A lawsuit filed in 1998, tried to a jury in 2009, and appealed to the Supreme Court of Texas more than two years ago has finally resulted in a ruling … that the parties should start over at the trial court.
In 1992, the Natural Gas Pipeline Company of America built a compressor station in Lamar County. Soon thereafter, area residents began complaining to NGPC and to state regulators that the station’s noise, odor, and lights interfered with the enjoyment of their homes.
In 1998, twelve residents of the area sued NGPC alleging that the station’s noise and odor constituted either a temporary or permanent nuisance. A jury found that (1) the noise and odor from the station created a permanent nuisance, and (2) those conditions first created a nuisance on June 12, 1998, the date of the TCEQ citation. The jury determined that the nuisance affected only nine of the twelve plaintiffs and awarded $1,242,500 for their lost property value.
Statute of Limitations Did Not Bar Claims
A lawsuit for damages from a “permanent nuisance” must be filed within two years of the time when the condition first “substantially interferes with the use and enjoyment of land by causing unreasonable discomfort or annoyance to persons of ordinary sensibilities.” Because the plaintiffs had complained about the plant from the time it began operating in 1992, NGPC argued to the Texas Supreme Court that the lawsuit was filed too late and the claims should be barred. The Supreme Court disagreed because there was evidence to support the jury finding that the plant did not become a nuisance until June of 1998.
First, the Supreme Court pointed out that NGPC’s plant manager testified that he never noticed an odor that could give rise to a nuisance claim. Since “never” encompasses pre-1998, the testimony of NGPC’s plant manager was some evidence that no nuisance existed before 1998. In addition, the plaintiffs testified that the plant’s noise and odor escalated in 1997 and 1998. Consistent with that testimony, a postal worker testified that he asked his supervisors if he could discontinue his route to the location in the late 1990s because the plant’s odor became unbearable at that time. Finally, it was not until June 1998 that the State of Texas cited the station—issuing a Category 5 odor violation, the most severe possible, indicating overpowering, highly objectionable, and nausea- inducing odors.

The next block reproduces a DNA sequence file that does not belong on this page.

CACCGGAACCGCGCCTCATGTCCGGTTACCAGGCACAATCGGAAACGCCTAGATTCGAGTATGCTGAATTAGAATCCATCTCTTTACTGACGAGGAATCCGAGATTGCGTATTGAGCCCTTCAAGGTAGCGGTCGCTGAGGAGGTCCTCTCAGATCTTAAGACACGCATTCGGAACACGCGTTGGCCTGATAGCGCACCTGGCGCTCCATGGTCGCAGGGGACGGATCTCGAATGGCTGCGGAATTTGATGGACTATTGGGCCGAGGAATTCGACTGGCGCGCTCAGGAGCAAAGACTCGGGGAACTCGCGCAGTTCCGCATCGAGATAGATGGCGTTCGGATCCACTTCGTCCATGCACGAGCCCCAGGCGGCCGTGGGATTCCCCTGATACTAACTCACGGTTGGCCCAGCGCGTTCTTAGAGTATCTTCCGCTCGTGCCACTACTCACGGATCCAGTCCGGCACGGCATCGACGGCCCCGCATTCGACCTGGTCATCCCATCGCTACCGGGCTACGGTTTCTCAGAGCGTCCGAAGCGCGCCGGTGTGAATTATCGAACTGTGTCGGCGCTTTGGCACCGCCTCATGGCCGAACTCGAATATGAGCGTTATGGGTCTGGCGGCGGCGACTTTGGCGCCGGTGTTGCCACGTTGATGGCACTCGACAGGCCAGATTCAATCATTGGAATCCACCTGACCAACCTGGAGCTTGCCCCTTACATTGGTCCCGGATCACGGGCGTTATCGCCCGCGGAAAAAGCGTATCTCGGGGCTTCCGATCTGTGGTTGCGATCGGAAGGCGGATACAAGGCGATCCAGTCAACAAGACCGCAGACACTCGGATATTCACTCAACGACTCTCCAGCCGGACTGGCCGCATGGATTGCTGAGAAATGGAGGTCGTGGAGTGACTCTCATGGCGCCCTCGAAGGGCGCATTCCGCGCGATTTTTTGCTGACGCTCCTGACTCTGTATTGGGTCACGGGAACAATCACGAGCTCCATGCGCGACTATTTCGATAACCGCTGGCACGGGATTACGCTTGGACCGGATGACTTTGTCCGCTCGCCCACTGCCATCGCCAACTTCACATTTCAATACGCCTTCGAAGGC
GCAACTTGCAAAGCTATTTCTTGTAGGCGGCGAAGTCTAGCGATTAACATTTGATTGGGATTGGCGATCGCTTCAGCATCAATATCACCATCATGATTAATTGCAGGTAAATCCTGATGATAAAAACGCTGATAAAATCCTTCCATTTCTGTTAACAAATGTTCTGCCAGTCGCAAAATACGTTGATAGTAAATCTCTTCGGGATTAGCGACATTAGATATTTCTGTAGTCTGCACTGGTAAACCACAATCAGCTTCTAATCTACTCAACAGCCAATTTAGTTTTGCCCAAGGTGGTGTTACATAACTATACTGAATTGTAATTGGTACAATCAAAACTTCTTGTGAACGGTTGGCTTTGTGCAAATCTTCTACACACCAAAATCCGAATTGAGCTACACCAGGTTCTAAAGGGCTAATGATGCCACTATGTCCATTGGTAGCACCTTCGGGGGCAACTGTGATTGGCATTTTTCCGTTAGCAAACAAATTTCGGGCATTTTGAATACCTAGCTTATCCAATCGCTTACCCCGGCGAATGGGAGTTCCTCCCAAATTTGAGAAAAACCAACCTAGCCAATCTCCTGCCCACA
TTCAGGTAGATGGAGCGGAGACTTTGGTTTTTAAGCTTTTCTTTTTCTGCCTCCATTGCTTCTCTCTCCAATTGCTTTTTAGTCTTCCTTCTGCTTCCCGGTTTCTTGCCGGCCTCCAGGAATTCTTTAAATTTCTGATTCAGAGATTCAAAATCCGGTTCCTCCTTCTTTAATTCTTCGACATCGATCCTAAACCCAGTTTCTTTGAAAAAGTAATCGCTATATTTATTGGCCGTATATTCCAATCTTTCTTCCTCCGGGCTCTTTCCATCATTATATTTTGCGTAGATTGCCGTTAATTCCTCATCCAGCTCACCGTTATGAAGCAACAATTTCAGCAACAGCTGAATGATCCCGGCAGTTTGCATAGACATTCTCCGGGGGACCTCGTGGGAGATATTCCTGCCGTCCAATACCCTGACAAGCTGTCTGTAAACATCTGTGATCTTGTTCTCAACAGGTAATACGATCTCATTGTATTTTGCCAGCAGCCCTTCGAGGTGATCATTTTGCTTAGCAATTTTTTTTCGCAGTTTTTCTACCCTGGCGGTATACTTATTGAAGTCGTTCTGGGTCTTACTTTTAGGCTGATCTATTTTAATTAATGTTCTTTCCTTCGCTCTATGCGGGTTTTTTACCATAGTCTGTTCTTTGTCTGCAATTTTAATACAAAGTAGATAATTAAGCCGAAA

The Court rejected NGPC’s argument that “that there would be no statute of limitations for permanent nuisance if a claim could be ‘revived’ by evidence that conditions worsened.” The court explained:
But we are dealing here with gradations. On one end of the scale, a nuisance can be established by a physical fact that is beyond dispute. If the nuisance consists of hazardous chemicals in the ground, the nuisance begins when the landowner knows or should have known that the chemicals were there. […] The result does not necessarily vary with the amount of chemicals. If the nuisance involves largely subjective criteria like smell and sound, however, the analysis is necessarily more fact dependent.
The point at which an odor moves from unpleasant to insufferable or when noise grows from annoying to intolerable “might be difficult to ascertain, but the practical judgment of an intelligent jury [is] equal to the task.” Merrill v. Taylor, 10 S.W. 532, 534 (Tex. 1888).
Both parties presented evidence to show when the nuisance began. The jury could have determined that the nuisance began in 1994, 1998, or never at all. The jury weighed the evidence and found that the claim accrued in 1998, and we agree with the court of appeals that legally sufficient evidence supports that finding.
Landowners Failed to Prove Their Damages
If a nuisance is permanent, a landowner may recover the property’s lost market value. This normally requires a comparison of market value with and without the nuisance. The jury determined that the nuisance affected only nine of the twelve plaintiffs and awarded $1,242,500 for their lost property value.
At trial, the plaintiffs each testified regarding the damage to their own property value caused by the plant. The plaintiffs did not present evidence from any expert, such as a real estate appraiser.
Generally speaking, under Texas law, a property owner may testify to the value of his property. However, the Supreme Court held that “[b]ecause property owner testimony is the functional equivalent of expert testimony, it must be judged by the same standards.” Thus, an owner may not simply echo the phrase “market value” and state a number to substantiate his diminished value claim; he must provide the factual basis on which his opinion rests. According to the Court, evidence of price paid, nearby sales, tax valuations, appraisals, online resources, and any other relevant factors may be offered to support the claim. But the valuation must be substantiated; a naked assertion of “market value” is not enough.
Applying this standard to the evidence presented by the plaintiffs, the Court found the evidence insufficient to support the jury verdict.
Because the Supreme Court noted that the Plaintiffs may have been relying on a previous court decision in presenting their evidence on their properties’ diminution in value, the Court concluded that remand for a new trial was appropriate.